Stricter return-to-office rules have curbed the freedom many white-collar workers have been enjoying before being called back to their desks. One solution that’s cropped up: Hybrid work schedules, but with a set amount of time allotted — usually two to four weeks — for employees to enjoy the fully remote life.

So-called “work from anywhere” (WFA) weeks are still relatively uncommon, according to Rob Sadow, CEO of Scoop Technologies Inc., a firm that tracks remote work policies at over 4,000 companies. But recently, a handful of big-name companies have so far adopted the policy, from top financial services firms like American Express Co., Visa Inc. and Mastercard Inc. and tech giants like Alphabet Inc.’s Google to small startups, progressive employers like Patagonia and even the government-sponsored mortgage lender Freddie Mac.

Employees typically have the option to use their WFA weeks when it’s most convenient for them throughout the year. Some firms take a more structured approach: While the bank hasn’t made it an official policy, Citigroup Inc. allowed its employees to work remotely the last two weeks of August and December 2022. Some organizations, like Freddie Mac, specify that the weeks are to be used non-consecutively.

“Anecdotally, the companies we have heard implement ‘work from anywhere’ weeks often do it at the same time as implementing increased requirements to be in the office” to reduce employee pushback, Sadow said.

These arrangements are meant to provide freedom of movement — especially around major holidays and the busy summer travel season — while maintaining broader return-to-office mandates. And in a labour market that’s remained surprisingly tight even as corporate budgets are slashed, employers see WFA weeks as a cost-effective way to attract and retain their best people.

For Mastercard, offering four WFA weeks emerged as a low-cost way — alongside other sweeteners like meeting-free days and flexible Fridays — for the company to differentiate itself as an employer.

“If it worked then, it works now,” said Mastercard’s chief people officer Michael Fraccaro of working remotely, sometimes from far-flung locales, during the pandemic. Fraccaro himself uses the benefit, which rolled out last year, combining two weeks of paid time off with two weeks of WFA to spend more time with his elderly parents in Australia. “It’s part of a portfolio of benefits,” Fraccaro said. Beyond financial benefits like 401(k)s, “one of the things people are looking for is time.”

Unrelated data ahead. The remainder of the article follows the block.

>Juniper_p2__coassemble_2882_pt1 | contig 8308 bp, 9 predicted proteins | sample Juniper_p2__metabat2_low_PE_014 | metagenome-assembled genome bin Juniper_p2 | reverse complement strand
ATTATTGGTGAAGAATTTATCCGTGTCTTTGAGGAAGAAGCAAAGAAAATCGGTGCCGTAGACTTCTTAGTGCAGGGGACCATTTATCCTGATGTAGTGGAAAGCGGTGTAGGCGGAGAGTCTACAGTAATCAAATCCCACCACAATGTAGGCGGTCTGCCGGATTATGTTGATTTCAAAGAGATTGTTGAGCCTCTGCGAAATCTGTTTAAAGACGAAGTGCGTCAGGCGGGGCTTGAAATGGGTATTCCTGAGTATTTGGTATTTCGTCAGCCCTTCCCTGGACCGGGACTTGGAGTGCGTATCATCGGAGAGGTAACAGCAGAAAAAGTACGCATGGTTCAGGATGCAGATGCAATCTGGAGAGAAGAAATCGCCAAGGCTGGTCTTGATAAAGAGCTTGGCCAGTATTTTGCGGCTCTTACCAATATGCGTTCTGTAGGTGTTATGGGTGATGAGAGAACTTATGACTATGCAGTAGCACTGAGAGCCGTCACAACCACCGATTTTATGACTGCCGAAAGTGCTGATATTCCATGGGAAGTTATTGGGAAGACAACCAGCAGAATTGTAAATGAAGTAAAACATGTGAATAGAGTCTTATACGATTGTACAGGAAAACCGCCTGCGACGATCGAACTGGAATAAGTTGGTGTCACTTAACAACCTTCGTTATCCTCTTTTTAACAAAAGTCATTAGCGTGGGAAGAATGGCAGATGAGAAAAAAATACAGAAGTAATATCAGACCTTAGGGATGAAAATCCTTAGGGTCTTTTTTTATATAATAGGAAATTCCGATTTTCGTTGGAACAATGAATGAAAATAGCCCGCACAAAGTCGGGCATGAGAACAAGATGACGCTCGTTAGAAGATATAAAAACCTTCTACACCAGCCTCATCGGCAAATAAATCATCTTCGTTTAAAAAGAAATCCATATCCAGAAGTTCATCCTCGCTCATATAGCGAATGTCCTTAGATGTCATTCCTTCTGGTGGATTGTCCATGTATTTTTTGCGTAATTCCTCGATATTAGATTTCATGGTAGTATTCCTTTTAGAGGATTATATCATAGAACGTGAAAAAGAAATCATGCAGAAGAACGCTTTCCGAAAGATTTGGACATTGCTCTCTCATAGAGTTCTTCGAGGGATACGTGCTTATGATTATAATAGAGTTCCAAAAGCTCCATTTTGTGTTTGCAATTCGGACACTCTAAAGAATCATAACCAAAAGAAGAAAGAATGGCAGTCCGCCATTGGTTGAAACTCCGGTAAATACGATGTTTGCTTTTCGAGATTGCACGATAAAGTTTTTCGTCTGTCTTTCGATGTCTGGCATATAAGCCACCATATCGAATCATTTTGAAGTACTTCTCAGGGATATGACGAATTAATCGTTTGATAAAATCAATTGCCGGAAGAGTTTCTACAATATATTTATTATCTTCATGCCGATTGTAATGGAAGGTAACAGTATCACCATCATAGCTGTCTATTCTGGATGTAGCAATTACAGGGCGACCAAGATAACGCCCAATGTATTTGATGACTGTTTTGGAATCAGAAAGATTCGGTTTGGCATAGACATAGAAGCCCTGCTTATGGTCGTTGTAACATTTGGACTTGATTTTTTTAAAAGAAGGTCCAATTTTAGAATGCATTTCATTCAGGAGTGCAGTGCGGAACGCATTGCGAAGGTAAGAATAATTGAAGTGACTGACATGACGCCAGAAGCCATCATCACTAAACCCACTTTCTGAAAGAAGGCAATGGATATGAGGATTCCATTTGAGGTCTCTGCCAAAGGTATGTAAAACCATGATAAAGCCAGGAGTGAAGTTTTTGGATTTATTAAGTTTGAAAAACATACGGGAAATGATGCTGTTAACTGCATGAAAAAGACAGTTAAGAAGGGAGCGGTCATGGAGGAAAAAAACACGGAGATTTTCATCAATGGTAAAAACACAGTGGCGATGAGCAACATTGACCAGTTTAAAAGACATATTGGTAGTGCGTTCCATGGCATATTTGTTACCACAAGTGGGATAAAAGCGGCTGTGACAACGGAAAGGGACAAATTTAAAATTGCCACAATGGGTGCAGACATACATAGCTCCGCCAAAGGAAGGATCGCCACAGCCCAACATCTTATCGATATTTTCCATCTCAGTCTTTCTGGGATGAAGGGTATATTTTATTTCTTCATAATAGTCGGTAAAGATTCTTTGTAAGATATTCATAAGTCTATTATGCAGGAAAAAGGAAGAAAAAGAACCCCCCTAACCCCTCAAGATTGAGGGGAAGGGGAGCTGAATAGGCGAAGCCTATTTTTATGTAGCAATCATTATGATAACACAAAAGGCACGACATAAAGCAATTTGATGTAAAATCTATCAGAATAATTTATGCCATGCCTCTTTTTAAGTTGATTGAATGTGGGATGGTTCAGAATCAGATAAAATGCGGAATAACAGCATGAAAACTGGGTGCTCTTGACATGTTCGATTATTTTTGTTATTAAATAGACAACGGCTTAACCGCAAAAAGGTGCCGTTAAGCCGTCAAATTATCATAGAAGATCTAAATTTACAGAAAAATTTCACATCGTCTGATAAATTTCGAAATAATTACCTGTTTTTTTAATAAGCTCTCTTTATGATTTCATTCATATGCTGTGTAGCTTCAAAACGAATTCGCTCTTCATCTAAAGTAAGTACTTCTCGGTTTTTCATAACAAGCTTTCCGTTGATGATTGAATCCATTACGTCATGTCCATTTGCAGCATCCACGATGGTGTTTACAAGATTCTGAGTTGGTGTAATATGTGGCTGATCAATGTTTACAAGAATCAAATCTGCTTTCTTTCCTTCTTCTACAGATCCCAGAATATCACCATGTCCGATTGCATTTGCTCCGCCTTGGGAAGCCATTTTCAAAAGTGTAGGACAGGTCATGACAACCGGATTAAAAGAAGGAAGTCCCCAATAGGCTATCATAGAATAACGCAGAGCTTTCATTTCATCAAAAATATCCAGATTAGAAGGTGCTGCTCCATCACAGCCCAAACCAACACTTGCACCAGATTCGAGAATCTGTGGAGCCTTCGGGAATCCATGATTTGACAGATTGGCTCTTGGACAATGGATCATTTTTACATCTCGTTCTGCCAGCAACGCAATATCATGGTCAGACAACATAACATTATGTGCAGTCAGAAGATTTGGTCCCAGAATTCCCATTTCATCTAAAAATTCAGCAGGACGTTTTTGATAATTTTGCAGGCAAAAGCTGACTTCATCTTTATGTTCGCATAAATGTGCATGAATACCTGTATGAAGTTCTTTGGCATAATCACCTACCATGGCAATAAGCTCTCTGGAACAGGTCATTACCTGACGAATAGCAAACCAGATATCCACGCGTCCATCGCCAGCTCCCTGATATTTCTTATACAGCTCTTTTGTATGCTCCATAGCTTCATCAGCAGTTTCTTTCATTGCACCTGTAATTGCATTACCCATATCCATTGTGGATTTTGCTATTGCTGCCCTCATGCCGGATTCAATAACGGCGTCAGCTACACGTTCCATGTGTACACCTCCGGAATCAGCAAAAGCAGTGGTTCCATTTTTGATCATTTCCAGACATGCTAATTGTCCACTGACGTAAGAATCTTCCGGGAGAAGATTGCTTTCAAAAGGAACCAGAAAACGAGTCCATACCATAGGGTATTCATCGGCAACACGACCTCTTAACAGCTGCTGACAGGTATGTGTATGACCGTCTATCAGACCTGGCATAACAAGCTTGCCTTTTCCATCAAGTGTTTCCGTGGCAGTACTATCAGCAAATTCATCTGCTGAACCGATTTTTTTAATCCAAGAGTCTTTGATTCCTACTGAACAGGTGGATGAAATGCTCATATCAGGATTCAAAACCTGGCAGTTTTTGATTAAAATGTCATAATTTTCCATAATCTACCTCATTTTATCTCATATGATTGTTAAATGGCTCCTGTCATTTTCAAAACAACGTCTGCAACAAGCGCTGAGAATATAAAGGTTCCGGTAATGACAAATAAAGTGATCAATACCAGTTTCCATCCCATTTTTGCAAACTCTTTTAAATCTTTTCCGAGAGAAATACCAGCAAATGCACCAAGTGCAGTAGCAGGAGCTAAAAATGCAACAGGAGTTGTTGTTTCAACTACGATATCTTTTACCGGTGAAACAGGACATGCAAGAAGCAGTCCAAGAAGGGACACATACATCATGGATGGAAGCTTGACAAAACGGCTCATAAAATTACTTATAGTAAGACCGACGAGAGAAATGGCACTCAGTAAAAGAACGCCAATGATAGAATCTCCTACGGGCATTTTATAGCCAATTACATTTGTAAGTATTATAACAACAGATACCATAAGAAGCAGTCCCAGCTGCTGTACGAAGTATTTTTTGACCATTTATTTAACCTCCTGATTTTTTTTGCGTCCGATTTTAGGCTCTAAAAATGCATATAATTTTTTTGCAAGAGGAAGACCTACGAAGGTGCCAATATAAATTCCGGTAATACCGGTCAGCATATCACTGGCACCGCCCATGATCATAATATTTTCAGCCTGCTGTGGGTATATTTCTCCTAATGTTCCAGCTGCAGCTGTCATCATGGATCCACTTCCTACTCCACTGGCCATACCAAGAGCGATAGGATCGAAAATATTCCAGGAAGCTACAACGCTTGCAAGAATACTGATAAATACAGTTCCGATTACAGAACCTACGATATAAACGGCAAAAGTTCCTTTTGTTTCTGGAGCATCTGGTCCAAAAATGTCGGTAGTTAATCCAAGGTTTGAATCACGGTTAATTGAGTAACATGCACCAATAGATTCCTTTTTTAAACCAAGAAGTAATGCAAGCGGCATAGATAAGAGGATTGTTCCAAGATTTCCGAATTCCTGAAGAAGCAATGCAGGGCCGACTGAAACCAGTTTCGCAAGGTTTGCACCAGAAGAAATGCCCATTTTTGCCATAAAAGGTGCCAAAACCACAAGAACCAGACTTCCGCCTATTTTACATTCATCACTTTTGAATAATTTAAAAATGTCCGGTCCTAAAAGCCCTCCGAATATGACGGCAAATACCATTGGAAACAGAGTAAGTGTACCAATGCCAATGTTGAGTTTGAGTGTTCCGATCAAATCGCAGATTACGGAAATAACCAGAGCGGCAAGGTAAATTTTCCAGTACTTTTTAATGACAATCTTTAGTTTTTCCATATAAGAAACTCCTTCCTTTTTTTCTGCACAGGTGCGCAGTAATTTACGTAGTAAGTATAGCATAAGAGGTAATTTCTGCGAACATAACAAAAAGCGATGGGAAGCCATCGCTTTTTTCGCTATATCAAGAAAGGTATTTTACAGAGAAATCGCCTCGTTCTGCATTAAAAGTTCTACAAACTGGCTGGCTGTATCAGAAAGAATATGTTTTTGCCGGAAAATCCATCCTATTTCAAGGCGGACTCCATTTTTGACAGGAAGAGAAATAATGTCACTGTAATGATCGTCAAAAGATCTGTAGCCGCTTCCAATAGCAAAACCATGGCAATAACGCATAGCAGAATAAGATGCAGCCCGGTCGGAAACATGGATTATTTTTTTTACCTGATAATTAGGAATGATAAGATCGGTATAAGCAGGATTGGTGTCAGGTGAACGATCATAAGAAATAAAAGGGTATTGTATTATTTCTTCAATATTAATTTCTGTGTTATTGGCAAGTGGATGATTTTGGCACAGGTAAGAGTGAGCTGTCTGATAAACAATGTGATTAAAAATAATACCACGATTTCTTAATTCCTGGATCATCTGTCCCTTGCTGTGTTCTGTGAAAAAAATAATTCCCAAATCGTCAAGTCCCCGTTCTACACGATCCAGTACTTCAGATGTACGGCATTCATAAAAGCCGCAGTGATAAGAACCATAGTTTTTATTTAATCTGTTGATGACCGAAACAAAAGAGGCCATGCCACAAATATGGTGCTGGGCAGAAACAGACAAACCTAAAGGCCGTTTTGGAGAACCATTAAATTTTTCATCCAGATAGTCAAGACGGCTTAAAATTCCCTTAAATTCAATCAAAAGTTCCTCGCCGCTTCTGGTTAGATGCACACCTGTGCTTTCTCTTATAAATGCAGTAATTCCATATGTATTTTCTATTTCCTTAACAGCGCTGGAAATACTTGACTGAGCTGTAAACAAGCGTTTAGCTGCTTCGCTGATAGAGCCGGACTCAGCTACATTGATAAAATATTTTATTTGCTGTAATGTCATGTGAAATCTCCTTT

Of course, the perk comes with practical considerations: Employees need to adjust their hours to different time zones, and the company is clear that individuals are responsible for understanding the tax implications that may come with working outside their home country. And there’s an element of trust that’s implicit in the arrangement: “You could work from Bali for four weeks,” Fraccaro said. “But we still expect you to perform.”

For companies that have struggled with the transition to hybrid from fully remote, the policy may establish clear norms and permission structures for employees, said Caitlin Duffy, a research director in the human resources practice at consulting firm Gartner Inc. Many white-collar workers still aren’t sure how much latitude is allowed under hybrid policies, and compliance has been sketchy at best: Over 40% of HR leaders polled by Gartner said their employees aren’t meeting attendance requirements. Meanwhile, enforcement has remained lax, with few companies (or managers) willing to crack down too harshly.

Offering a set number of WFA weeks may allow companies to accommodate the desire for flexibility throughout the year without committing to a fully remote future. The demand for fully remote work has ebbed and flowed with the seasons, according to recent data from job search site Flexa. Searches for fully remote roles waned after summer 2022, falling to an all-time low of about 25% of all searches in December, but has since rebounded to nearly 60% in March.

For Suzanne Rosnowski, founder and chief executive officer of public relations firm Relevance International, two WFA weeks alongside a three-day-a-week hybrid schedule emerged as a logical compromise with her team on how to transition back into the office after the pandemic. “We did kind of make it up,” she said, highlighting that the plan shows appreciation for workers and their time. “We demonstrated work-from-home can be productive, but we also demonstrated too much work-from-home can be counterproductive, at least for our agency,” she said. “It’s accommodating of modern life.”

Source: Financial Post